While it may seem like a forgone conclusion now that Moore and Campbell would see the work through, fans should thank their lucky stars that it didn’t become too much of a burden for either creator to maintain. It was also an international effort, with Moore faxing material to Campbell between Northampton and Australia, producing a continuous scroll of communication including photo references, scripts, and thumbnails. Moore’s thumbnails for the series are almost overwhelming in their precision and complexity, seeming akin to the planning behind Big Numbers. The level of organization they display confirms what Stephen Bissette says of his early days working with Moore and Campbell on the project, that Moore had carefully planned the sixteen chapters of the work, while allowing for elasticity in their length. Or, as Bissette says pointedly:” “It was all in his fucking head from the start”(Bissette qtd. in Millidge 176). Campbell has frankly commented on not being fully aware of what a vast work it could become, assuming each chapter would be fairly short and manageable. Gary Spencer Millidge has pointed out that the position of Campbell’s career at the time, working as a fairly new artist in the field, allowed him to remain “indie” on his own schedule and “stick with” the series despite its surprises and time-lapses (176). All of these factors enabled the series to survive into collected form: Moore’s forward planning to give the tale some firm structure and Campbell’s ability to commit to a marathon of a work.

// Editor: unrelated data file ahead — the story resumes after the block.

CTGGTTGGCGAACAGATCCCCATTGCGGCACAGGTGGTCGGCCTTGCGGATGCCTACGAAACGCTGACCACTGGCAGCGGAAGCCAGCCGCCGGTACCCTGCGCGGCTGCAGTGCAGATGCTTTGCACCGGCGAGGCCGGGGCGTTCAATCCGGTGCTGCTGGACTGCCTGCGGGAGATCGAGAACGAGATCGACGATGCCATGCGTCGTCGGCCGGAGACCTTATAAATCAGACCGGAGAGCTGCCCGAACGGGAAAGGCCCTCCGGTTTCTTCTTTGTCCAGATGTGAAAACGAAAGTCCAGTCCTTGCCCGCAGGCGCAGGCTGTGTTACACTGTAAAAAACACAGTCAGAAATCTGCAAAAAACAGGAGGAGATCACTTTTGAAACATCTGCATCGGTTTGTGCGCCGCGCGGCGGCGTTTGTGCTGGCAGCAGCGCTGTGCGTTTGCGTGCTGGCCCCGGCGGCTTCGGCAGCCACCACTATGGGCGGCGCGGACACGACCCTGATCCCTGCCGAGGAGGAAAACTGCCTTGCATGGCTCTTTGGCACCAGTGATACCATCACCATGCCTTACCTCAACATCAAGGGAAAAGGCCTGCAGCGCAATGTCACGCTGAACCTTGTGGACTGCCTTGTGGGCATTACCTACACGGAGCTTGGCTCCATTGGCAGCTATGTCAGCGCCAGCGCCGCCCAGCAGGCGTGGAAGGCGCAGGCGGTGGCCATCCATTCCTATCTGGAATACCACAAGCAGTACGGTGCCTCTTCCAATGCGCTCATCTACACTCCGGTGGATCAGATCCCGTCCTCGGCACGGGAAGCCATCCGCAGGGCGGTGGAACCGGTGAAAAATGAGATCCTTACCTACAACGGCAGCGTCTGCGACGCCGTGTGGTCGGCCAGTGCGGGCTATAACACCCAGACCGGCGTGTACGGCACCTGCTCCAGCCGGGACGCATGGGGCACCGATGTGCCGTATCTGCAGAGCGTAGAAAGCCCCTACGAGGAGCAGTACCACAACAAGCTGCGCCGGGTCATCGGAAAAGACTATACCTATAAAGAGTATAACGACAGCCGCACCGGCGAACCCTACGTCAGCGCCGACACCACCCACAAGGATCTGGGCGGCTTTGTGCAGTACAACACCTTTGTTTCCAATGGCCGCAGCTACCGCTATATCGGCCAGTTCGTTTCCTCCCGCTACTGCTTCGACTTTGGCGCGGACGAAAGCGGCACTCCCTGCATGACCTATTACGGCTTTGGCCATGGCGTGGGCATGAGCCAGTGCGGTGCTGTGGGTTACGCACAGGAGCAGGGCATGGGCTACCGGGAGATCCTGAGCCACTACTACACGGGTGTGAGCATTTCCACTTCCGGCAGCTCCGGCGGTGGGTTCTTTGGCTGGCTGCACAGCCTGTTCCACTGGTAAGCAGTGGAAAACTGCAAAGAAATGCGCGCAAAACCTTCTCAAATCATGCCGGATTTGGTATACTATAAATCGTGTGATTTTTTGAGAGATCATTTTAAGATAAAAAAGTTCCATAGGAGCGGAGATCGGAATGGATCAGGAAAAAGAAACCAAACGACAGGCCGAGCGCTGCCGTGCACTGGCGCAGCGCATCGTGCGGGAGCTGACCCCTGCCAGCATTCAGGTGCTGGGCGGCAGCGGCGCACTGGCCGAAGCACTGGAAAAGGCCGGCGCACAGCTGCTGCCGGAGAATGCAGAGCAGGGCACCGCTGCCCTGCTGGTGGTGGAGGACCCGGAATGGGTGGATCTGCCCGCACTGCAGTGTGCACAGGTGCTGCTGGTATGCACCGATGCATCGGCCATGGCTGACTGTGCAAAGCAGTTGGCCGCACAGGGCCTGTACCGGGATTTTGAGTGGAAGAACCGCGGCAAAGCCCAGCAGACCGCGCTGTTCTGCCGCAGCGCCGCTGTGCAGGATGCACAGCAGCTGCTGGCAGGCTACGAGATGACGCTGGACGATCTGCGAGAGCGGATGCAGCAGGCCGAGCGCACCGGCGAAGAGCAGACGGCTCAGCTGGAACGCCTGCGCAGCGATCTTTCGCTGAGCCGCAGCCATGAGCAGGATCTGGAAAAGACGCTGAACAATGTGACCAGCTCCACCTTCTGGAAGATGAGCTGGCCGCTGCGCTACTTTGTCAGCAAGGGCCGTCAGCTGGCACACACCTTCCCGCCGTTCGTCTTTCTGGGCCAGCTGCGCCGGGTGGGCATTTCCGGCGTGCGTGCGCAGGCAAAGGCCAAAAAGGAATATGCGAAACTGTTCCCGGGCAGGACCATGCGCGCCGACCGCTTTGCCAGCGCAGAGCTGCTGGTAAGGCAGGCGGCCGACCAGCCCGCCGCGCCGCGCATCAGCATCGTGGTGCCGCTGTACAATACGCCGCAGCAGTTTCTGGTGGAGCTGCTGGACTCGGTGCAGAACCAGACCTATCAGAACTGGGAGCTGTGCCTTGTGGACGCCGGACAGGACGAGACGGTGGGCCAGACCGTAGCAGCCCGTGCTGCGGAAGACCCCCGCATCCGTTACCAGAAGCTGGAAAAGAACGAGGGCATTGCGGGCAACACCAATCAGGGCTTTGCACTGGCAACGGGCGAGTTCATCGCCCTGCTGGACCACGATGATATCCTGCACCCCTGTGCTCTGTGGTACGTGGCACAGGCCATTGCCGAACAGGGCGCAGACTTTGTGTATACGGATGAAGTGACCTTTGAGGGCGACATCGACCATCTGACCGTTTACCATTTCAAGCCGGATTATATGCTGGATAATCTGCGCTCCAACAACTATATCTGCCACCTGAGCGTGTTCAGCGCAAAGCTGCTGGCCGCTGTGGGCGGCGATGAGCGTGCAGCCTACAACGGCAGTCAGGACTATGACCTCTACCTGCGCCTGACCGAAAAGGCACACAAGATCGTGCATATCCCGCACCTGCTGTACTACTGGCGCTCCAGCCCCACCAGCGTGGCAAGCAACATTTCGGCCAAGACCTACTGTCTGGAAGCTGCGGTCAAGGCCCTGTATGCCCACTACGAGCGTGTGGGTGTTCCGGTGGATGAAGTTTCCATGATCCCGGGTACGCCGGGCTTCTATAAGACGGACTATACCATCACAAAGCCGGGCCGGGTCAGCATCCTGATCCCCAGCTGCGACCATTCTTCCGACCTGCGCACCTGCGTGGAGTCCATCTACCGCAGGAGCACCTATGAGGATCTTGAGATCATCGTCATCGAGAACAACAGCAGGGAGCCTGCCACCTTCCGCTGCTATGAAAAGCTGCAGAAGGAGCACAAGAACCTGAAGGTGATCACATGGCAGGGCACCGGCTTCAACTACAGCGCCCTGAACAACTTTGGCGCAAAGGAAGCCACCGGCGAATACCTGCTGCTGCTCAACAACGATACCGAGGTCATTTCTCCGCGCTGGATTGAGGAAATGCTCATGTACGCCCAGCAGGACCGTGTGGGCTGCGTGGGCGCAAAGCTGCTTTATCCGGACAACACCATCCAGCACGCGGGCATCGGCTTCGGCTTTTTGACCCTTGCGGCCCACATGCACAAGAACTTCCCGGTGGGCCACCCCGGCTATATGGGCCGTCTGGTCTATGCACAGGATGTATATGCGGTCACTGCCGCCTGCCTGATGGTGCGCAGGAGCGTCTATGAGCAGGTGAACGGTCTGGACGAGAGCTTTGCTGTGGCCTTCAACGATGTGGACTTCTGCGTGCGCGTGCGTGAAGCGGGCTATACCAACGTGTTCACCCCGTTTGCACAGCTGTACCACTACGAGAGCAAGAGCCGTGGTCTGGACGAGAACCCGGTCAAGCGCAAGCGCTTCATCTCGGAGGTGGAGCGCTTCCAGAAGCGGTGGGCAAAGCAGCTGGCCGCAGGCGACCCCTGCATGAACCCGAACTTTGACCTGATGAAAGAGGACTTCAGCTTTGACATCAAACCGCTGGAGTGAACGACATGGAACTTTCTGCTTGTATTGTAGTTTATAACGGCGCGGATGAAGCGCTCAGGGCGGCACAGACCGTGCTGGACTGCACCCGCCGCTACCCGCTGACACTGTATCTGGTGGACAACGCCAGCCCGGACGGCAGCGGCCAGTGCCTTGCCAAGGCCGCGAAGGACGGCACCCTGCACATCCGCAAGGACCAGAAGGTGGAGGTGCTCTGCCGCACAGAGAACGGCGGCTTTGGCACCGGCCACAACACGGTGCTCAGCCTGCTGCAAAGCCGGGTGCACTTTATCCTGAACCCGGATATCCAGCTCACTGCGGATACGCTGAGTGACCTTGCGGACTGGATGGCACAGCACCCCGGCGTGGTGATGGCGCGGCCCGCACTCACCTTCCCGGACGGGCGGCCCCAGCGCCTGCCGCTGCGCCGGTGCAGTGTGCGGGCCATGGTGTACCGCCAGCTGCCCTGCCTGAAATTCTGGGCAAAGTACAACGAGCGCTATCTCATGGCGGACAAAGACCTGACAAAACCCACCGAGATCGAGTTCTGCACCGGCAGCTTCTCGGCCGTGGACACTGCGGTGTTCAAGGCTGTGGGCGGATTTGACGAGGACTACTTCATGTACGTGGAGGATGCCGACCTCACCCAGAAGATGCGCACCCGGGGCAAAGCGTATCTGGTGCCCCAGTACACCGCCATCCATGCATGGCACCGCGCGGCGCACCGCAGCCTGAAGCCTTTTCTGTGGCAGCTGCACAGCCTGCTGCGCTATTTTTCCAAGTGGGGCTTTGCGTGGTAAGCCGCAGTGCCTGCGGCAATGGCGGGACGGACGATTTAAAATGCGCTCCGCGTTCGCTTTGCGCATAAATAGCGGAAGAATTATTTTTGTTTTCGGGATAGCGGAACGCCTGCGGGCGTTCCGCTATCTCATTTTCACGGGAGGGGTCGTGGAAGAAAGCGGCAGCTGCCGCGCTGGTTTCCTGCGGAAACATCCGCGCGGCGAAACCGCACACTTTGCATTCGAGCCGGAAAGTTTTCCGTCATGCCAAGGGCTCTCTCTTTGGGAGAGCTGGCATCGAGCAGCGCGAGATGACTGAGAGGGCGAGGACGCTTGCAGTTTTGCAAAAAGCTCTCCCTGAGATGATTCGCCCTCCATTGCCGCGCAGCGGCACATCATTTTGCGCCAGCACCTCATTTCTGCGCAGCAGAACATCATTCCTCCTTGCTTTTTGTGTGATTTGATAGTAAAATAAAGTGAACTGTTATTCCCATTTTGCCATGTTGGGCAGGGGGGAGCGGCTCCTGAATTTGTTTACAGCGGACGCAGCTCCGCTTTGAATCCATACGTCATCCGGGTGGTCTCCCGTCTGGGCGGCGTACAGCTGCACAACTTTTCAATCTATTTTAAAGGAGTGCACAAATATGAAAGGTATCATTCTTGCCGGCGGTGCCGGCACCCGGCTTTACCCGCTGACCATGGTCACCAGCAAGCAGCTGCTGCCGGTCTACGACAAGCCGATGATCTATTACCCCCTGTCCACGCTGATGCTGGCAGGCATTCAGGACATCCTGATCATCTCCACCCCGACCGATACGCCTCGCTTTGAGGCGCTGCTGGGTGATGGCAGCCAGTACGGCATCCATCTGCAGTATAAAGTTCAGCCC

Magic and History